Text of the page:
Over time, the existence of metadata has become more well-known, and tools to remove it more readily available. So much so in fact, that in 2004, the New York State Bar Association’s Committee on Professional Ethics decided it was hold the sending attorneys responsible. The Committee held, in its Ethics Opinion 782, that “[sending] Lawyers have a duty…to use reasonable care when transmitting documents by e-mail to prevent the disclosure of metadata containing client confidences or secrets.”

Deleting Metadata

Many sources suggest that before sending an electronic file that is as laden with metadata as, for example, a Word document, attorneys should translate it into WordPerfect, rich text format, or portable document format. Unfortunately, only some, not all, metadata may reliably be removed through conversions. Some metadata is transferred to the new document and, of course, new metadata can be added as soon as a user starts editing the new document. The same is true even when the user employs the Select All, Copy, New Document, and Paste technique. To avoid transferring metadata, the user needs to use Paste Special and choose the Unformatted Text option. Unfortunately, using Unformatted Text also removes all the text and paragraph formatting that the user took pains to apply to the original.

Microsoft offers a free tool that it claims will remove hidden data. This tool, however, only works with Word 2003/XP, Excel 2003/XP, and Power Point 2003/XP files. The download is available at Word 2002 and 2003 also have security options that can remove some metadata. According to many experts however, it doesn't remove all hidden data. Further, according to metadata expert Donna Payne, Microsoft's add-on tool would be more useful if it emulated her company's application, Metadata Assistant (, which works with more versions of Word, Excel, and Power Point than Microsoft's plug-in. According to Payne, Metadata Assistant can analyze versions 97, 2000, 2002 (XP), and 2003. The application displays its findings and offers a variety of options to remove the metadata. In addition, the software is integrated with e-mail applications and document management systems. Metadata Assistant can be customized and has technical support. The company recently added a new feature that cleans and converts a file into a PDF. This software costs $79 per work station, there is an enterprise price, and a free, limited-function trial version is available for download. The application can operate as a stand-alone that can clean multiple documents simultaneously or from within one Word, Excel, PowerPoint, or Outlook document at a time.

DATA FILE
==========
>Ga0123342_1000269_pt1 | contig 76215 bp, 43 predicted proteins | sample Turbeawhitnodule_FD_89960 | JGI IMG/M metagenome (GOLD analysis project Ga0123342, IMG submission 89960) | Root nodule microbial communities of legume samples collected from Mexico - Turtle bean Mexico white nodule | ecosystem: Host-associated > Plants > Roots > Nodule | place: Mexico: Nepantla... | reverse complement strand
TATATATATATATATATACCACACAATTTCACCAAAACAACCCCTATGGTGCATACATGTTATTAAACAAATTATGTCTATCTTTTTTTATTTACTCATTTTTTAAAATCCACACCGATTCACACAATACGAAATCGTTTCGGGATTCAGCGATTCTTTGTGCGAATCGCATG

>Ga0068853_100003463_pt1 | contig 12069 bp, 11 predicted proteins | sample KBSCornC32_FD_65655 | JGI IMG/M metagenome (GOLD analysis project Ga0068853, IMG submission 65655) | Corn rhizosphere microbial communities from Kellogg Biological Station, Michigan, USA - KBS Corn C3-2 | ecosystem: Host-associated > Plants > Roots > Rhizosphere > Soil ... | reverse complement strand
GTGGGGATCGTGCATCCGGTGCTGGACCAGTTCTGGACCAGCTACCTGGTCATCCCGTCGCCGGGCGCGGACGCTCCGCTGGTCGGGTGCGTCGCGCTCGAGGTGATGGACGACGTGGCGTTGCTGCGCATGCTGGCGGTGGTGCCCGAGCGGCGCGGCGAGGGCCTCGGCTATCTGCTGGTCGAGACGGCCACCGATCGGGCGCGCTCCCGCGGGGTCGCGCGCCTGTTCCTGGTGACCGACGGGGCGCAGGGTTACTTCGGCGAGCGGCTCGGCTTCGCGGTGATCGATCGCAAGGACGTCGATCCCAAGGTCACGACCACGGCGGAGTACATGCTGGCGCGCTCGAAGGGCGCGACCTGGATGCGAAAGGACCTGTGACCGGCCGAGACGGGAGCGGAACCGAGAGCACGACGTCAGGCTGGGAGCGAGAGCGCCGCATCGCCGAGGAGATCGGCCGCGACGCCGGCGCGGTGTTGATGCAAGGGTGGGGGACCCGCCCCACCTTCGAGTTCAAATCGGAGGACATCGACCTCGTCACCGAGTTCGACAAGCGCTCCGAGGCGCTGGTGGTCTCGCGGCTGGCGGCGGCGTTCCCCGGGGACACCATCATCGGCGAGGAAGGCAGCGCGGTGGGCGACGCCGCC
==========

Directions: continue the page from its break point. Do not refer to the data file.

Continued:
Other third-party software developers have also recognized the need for removing metadata. For example, Kraft Kennedy & Lesser's ezClean ( analyzes and removes metadata from Word, Excel, and PowerPoint files and is integrated with Outlook. The price, however, may be prohibitive to many solo attorneys and small firms that do not need 25 licenses (the required minimum) at $20 per user. A fully functional, 45-day free trial version of the software is available for download at the site.

Work Share Protect ( analyzes and cleans Word, Excel, and PowerPoint documents, and it allows users to convert the cleaned document to a PDF without a copy of Adobe Acrobat. This application also integrates with Lotus Notes and Novell's Group Wise as well as Outlook. Work Share Protect starts at $29.95 per user (for a one-year license). A free trial version is available.

No third-party metadata removal software exists for WordPerfect, but Corel now offers a Metadata Removal Patch for the X3 version of its Office Suite, as well various tips on how to remove metadata from earlier versions of its software.

Since the New York State Bar published its first Ethics Opinion on metadata, much more information has been made available about metadata and how to remove it. Their second opinion takes a much broader view of the metadata issue and the responsibility of all attorneys to use whatever tools are at their disposal to protect client confidences in teh electronic docments they send. Even in the absence of specific, fully established guidelines regarding metadata, lawyers should develop the habit of vetting metadata before transmitting electronic files.